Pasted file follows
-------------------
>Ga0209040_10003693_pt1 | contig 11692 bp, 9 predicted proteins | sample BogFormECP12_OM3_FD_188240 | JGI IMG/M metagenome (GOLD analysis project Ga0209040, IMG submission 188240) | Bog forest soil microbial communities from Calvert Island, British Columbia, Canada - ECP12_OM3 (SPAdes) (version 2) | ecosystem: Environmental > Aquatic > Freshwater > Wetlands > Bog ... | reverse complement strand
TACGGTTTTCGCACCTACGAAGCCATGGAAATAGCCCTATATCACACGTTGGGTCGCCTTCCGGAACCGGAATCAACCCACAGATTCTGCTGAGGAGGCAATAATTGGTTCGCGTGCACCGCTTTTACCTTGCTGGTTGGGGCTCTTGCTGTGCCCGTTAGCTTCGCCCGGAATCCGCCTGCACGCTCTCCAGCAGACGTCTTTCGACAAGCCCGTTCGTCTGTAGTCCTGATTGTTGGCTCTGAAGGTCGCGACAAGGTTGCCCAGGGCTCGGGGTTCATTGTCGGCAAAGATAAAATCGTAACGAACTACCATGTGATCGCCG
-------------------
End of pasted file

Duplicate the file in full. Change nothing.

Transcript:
>Ga0209040_10003693_pt1 | contig 11692 bp, 9 predicted proteins | sample BogFormECP12_OM3_FD_188240 | JGI IMG/M metagenome (GOLD analysis project Ga0209040, IMG submission 188240) | Bog forest soil microbial communities from Calvert Island, British Columbia, Canada - ECP12_OM3 (SPAdes) (version 2) | ecosystem: Environmental > Aquatic > Freshwater > Wetlands > Bog ... | reverse complement strand
TACGGTTTTCGCACCTACGAAGCCATGGAAATAGCCCTATATCACACGTTGGGTCGCCTTCCGGAACCGGAATCAACCCACAGATTCTGCTGAGGAGGCAATAATTGGTTCGCGTGCACCGCTTTTACCTTGCTGGTTGGGGCTCTTGCTGTGCCCGTTAGCTTCGCCCGGAATCCGCCTGCACGCTCTCCAGCAGACGTCTTTCGACAAGCCCGTTCGTCTGTAGTCCTGATTGTTGGCTCTGAAGGTCGCGACAAGGTTGCCCAGGGCTCGGGGTTCATTGTCGGCAAAGATAAAATCGTAACGAACTACCATGTGATCGCCG